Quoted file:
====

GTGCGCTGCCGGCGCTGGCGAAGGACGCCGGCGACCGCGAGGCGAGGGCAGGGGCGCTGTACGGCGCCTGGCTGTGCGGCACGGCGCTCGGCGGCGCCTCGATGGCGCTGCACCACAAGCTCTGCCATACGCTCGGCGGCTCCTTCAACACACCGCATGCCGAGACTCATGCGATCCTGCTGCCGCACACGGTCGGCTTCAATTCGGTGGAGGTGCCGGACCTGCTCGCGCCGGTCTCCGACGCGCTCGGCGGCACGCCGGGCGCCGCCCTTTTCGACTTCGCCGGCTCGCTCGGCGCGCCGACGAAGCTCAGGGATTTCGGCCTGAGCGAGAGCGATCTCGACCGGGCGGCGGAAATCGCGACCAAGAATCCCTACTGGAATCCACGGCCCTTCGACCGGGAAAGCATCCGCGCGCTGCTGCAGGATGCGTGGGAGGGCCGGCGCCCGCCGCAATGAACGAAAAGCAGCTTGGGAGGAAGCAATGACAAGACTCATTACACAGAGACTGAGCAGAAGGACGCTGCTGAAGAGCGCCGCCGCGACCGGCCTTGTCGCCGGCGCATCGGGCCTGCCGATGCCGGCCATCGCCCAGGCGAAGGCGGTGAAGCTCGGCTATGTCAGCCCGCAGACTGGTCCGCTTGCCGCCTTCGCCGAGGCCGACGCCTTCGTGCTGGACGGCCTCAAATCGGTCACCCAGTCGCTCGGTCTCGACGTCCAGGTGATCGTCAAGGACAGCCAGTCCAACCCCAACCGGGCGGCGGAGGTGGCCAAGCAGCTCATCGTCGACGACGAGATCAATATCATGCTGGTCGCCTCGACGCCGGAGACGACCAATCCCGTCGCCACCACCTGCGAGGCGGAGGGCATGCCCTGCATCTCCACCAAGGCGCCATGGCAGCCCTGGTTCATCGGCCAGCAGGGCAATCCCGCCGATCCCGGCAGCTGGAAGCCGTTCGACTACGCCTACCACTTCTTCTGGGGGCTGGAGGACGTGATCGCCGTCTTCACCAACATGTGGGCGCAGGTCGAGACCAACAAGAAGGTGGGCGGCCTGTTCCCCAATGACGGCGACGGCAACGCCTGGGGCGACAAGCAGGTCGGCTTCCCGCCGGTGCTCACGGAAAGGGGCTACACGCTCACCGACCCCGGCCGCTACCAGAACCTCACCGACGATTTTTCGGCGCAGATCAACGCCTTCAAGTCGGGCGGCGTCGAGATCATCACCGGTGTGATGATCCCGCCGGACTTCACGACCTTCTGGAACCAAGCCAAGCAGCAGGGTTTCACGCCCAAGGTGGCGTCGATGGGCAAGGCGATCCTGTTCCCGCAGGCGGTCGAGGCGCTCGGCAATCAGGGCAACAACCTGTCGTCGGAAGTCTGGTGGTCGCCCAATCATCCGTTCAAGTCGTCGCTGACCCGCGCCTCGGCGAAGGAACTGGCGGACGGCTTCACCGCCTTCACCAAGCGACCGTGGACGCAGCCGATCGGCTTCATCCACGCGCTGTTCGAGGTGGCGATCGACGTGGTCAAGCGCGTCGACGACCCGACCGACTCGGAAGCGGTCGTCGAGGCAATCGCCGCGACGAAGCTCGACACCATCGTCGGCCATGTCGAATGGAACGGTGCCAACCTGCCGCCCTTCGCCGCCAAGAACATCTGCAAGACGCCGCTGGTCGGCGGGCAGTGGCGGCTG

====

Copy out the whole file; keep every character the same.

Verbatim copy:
GTGCGCTGCCGGCGCTGGCGAAGGACGCCGGCGACCGCGAGGCGAGGGCAGGGGCGCTGTACGGCGCCTGGCTGTGCGGCACGGCGCTCGGCGGCGCCTCGATGGCGCTGCACCACAAGCTCTGCCATACGCTCGGCGGCTCCTTCAACACACCGCATGCCGAGACTCATGCGATCCTGCTGCCGCACACGGTCGGCTTCAATTCGGTGGAGGTGCCGGACCTGCTCGCGCCGGTCTCCGACGCGCTCGGCGGCACGCCGGGCGCCGCCCTTTTCGACTTCGCCGGCTCGCTCGGCGCGCCGACGAAGCTCAGGGATTTCGGCCTGAGCGAGAGCGATCTCGACCGGGCGGCGGAAATCGCGACCAAGAATCCCTACTGGAATCCACGGCCCTTCGACCGGGAAAGCATCCGCGCGCTGCTGCAGGATGCGTGGGAGGGCCGGCGCCCGCCGCAATGAACGAAAAGCAGCTTGGGAGGAAGCAATGACAAGACTCATTACACAGAGACTGAGCAGAAGGACGCTGCTGAAGAGCGCCGCCGCGACCGGCCTTGTCGCCGGCGCATCGGGCCTGCCGATGCCGGCCATCGCCCAGGCGAAGGCGGTGAAGCTCGGCTATGTCAGCCCGCAGACTGGTCCGCTTGCCGCCTTCGCCGAGGCCGACGCCTTCGTGCTGGACGGCCTCAAATCGGTCACCCAGTCGCTCGGTCTCGACGTCCAGGTGATCGTCAAGGACAGCCAGTCCAACCCCAACCGGGCGGCGGAGGTGGCCAAGCAGCTCATCGTCGACGACGAGATCAATATCATGCTGGTCGCCTCGACGCCGGAGACGACCAATCCCGTCGCCACCACCTGCGAGGCGGAGGGCATGCCCTGCATCTCCACCAAGGCGCCATGGCAGCCCTGGTTCATCGGCCAGCAGGGCAATCCCGCCGATCCCGGCAGCTGGAAGCCGTTCGACTACGCCTACCACTTCTTCTGGGGGCTGGAGGACGTGATCGCCGTCTTCACCAACATGTGGGCGCAGGTCGAGACCAACAAGAAGGTGGGCGGCCTGTTCCCCAATGACGGCGACGGCAACGCCTGGGGCGACAAGCAGGTCGGCTTCCCGCCGGTGCTCACGGAAAGGGGCTACACGCTCACCGACCCCGGCCGCTACCAGAACCTCACCGACGATTTTTCGGCGCAGATCAACGCCTTCAAGTCGGGCGGCGTCGAGATCATCACCGGTGTGATGATCCCGCCGGACTTCACGACCTTCTGGAACCAAGCCAAGCAGCAGGGTTTCACGCCCAAGGTGGCGTCGATGGGCAAGGCGATCCTGTTCCCGCAGGCGGTCGAGGCGCTCGGCAATCAGGGCAACAACCTGTCGTCGGAAGTCTGGTGGTCGCCCAATCATCCGTTCAAGTCGTCGCTGACCCGCGCCTCGGCGAAGGAACTGGCGGACGGCTTCACCGCCTTCACCAAGCGACCGTGGACGCAGCCGATCGGCTTCATCCACGCGCTGTTCGAGGTGGCGATCGACGTGGTCAAGCGCGTCGACGACCCGACCGACTCGGAAGCGGTCGTCGAGGCAATCGCCGCGACGAAGCTCGACACCATCGTCGGCCATGTCGAATGGAACGGTGCCAACCTGCCGCCCTTCGCCGCCAAGAACATCTGCAAGACGCCGCTGGTCGGCGGGCAGTGGCGGCTG